1. Attachment theory is a psychological model that attempts to describe the dynamics of long-term interpersonal relationships between humans.
  2. Imprinting is any kind of learning occurring at a particular age or a particular life stage that is rapid and apparently independent of the consequences of behavior.
  3. A critical period is a maturational stage in the lifespan of an organism during which the nervous system is especially sensitive to certain environmental stimuli.
  4. Some researchers differentiate between a critical and a sensitive period, defining the latter type of period as one which is more extended and after which learning is still possible.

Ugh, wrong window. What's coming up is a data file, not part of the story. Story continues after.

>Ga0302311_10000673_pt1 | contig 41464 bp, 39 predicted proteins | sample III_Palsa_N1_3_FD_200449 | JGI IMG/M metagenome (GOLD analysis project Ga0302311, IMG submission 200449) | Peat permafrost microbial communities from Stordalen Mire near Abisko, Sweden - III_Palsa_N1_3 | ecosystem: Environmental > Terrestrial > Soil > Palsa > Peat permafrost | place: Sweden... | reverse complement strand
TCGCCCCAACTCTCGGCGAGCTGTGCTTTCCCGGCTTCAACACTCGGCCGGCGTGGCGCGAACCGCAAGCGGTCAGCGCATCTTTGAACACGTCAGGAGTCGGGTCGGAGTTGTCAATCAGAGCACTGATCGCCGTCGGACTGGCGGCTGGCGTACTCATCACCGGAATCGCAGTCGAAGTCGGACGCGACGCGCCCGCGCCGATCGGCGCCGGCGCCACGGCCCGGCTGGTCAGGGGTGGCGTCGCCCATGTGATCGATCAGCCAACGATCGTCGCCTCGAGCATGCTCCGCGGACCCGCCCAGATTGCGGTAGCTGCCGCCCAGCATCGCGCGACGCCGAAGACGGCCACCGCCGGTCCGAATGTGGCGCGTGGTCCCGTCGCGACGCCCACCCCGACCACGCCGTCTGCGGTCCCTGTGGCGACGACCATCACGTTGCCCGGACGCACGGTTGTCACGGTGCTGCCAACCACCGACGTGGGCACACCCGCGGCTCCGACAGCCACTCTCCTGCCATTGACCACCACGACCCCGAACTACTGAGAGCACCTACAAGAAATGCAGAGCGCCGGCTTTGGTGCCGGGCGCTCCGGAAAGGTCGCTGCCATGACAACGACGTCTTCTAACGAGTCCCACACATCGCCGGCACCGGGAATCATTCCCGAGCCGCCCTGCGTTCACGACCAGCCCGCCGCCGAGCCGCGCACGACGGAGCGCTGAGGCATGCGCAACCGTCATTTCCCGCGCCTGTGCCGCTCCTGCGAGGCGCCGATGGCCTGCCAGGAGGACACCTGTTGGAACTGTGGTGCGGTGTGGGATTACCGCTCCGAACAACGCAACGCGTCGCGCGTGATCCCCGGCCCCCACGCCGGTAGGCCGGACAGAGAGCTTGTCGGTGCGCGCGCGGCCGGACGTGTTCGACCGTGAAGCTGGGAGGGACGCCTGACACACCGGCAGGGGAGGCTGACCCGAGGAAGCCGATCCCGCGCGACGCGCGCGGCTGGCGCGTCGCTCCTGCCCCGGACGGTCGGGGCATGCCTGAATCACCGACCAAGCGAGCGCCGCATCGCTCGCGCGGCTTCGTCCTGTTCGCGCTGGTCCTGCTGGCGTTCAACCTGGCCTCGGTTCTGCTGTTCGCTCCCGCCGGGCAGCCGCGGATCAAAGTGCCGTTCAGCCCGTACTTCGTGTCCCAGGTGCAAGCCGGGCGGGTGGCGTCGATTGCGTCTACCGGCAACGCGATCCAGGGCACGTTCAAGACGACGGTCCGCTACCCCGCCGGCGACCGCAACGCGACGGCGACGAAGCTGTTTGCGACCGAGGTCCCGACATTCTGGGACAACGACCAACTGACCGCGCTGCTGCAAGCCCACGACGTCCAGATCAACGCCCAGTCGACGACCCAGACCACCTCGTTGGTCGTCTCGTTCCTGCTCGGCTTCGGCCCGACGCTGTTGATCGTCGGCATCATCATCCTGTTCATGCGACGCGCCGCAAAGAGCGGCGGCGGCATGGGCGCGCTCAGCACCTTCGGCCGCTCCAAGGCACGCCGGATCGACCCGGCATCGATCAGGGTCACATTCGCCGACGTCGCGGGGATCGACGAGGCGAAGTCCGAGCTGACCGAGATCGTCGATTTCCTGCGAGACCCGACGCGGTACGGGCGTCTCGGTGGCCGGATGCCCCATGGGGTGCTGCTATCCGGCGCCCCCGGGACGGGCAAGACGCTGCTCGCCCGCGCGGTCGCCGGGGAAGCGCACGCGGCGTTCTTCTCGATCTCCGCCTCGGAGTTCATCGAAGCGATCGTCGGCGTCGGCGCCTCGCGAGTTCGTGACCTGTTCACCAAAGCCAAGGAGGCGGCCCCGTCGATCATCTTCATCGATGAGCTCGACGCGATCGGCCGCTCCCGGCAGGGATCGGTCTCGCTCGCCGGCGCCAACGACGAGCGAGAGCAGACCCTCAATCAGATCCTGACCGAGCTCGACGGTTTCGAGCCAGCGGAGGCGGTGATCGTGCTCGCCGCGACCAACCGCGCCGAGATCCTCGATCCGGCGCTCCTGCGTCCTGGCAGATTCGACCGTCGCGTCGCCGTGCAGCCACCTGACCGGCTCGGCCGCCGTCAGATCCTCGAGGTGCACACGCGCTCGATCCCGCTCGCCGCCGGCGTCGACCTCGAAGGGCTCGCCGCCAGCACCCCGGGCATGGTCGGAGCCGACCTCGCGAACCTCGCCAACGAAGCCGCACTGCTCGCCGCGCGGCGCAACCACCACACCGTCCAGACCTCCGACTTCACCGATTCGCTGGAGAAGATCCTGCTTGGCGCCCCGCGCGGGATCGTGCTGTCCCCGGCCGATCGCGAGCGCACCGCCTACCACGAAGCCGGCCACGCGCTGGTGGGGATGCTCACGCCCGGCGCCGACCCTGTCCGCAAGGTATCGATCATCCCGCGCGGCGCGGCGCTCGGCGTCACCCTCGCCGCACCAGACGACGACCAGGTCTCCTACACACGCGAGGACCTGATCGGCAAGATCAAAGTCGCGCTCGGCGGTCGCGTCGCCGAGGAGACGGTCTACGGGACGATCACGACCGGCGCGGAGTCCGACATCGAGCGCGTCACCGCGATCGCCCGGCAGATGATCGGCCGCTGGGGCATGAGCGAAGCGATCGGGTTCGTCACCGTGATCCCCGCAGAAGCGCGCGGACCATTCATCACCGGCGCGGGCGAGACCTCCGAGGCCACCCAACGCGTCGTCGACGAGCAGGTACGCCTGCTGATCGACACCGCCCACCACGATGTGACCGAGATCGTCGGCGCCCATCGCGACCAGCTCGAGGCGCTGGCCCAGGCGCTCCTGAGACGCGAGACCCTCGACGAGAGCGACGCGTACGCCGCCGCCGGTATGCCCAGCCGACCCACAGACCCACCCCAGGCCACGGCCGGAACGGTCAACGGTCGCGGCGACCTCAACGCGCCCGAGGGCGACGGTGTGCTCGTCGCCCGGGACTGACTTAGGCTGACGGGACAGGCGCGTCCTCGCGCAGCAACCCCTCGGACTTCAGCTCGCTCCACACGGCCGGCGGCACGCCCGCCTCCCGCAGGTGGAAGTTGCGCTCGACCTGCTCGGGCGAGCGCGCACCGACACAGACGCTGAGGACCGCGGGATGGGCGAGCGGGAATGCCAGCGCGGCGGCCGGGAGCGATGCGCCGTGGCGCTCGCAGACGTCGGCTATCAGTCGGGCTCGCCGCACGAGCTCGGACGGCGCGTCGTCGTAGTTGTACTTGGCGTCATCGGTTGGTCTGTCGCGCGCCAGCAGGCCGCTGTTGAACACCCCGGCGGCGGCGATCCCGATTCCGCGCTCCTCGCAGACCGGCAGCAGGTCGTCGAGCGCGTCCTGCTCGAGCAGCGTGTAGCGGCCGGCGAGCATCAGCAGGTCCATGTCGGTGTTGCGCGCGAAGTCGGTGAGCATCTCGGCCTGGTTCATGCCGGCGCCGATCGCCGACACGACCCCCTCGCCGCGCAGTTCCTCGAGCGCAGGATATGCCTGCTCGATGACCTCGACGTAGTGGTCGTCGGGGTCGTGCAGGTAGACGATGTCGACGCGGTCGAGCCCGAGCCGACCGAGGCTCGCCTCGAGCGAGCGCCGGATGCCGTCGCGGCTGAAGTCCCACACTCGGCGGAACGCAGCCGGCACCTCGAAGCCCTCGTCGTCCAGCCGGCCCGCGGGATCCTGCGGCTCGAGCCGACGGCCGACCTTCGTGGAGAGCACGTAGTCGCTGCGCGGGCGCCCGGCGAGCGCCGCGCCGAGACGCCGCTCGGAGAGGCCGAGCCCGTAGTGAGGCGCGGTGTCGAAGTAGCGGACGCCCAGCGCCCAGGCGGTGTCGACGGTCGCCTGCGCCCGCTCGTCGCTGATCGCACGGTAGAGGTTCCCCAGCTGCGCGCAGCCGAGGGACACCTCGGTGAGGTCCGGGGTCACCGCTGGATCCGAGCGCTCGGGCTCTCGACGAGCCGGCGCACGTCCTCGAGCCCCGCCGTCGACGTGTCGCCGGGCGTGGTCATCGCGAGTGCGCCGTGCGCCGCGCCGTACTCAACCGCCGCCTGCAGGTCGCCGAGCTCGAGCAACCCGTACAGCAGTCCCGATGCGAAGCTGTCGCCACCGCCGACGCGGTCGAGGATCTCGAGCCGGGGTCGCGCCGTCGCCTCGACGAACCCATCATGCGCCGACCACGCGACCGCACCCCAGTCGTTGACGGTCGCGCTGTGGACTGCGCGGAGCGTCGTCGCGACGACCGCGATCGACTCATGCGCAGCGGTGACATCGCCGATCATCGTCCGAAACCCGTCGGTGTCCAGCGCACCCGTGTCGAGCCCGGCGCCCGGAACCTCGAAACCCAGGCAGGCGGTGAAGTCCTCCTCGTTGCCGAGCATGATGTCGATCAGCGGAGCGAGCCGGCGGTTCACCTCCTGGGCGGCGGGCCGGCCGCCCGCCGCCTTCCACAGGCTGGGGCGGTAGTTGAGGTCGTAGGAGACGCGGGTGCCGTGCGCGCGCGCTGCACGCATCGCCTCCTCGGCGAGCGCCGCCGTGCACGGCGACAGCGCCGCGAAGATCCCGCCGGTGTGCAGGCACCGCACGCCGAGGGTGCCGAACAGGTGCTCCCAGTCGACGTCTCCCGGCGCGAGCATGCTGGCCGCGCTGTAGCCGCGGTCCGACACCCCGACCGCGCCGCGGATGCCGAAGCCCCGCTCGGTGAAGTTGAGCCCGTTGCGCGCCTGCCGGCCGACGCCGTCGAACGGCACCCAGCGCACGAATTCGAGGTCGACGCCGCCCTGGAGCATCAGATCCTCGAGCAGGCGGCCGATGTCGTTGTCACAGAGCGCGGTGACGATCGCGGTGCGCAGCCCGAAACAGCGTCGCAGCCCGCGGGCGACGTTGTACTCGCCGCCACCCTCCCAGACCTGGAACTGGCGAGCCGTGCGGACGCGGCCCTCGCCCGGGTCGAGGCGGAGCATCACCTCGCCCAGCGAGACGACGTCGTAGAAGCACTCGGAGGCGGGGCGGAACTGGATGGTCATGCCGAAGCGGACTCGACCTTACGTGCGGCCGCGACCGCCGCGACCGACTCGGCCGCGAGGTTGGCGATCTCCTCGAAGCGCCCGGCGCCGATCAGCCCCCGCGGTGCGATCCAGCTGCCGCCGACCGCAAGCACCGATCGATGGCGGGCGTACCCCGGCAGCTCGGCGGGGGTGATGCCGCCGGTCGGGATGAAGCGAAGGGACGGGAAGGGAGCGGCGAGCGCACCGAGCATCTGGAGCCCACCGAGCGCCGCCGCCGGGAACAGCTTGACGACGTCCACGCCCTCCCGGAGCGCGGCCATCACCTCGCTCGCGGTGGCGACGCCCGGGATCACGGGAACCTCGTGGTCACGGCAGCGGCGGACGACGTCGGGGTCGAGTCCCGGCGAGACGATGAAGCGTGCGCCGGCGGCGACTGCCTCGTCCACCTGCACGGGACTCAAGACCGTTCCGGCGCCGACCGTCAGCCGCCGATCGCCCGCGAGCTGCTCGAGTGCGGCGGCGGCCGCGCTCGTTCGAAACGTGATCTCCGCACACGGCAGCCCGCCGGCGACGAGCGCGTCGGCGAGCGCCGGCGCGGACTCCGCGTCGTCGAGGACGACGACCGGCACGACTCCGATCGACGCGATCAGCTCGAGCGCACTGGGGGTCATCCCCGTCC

5. Contact comfort is the comfort that is derived from physical closeness with a caregiver.
  6. Attachment styles are different patterns of attachment that children have toward their parents which shape - but do not determine - their expectations in later relationships.
  7. Secure attachment is when children feel they can rely on their caregivers to attend to their needs of proximity, emotional support and protection. Separation anxiety is what infants feel when they are separated from their caregivers.
  8. Anxious-ambivalent attachment is when the infant feels separation anxiety when separated from his caregiver and does not feel reassured when the caregiver returns to the infant.
  9. Anxious-avoidant attachment is when the infant avoids their parents.
  10. Disorganized attachment is when there is a lack of attachment behavior.
  11. Stranger anxiety is a form of distress that children experience when exposed to people unfamiliar to them.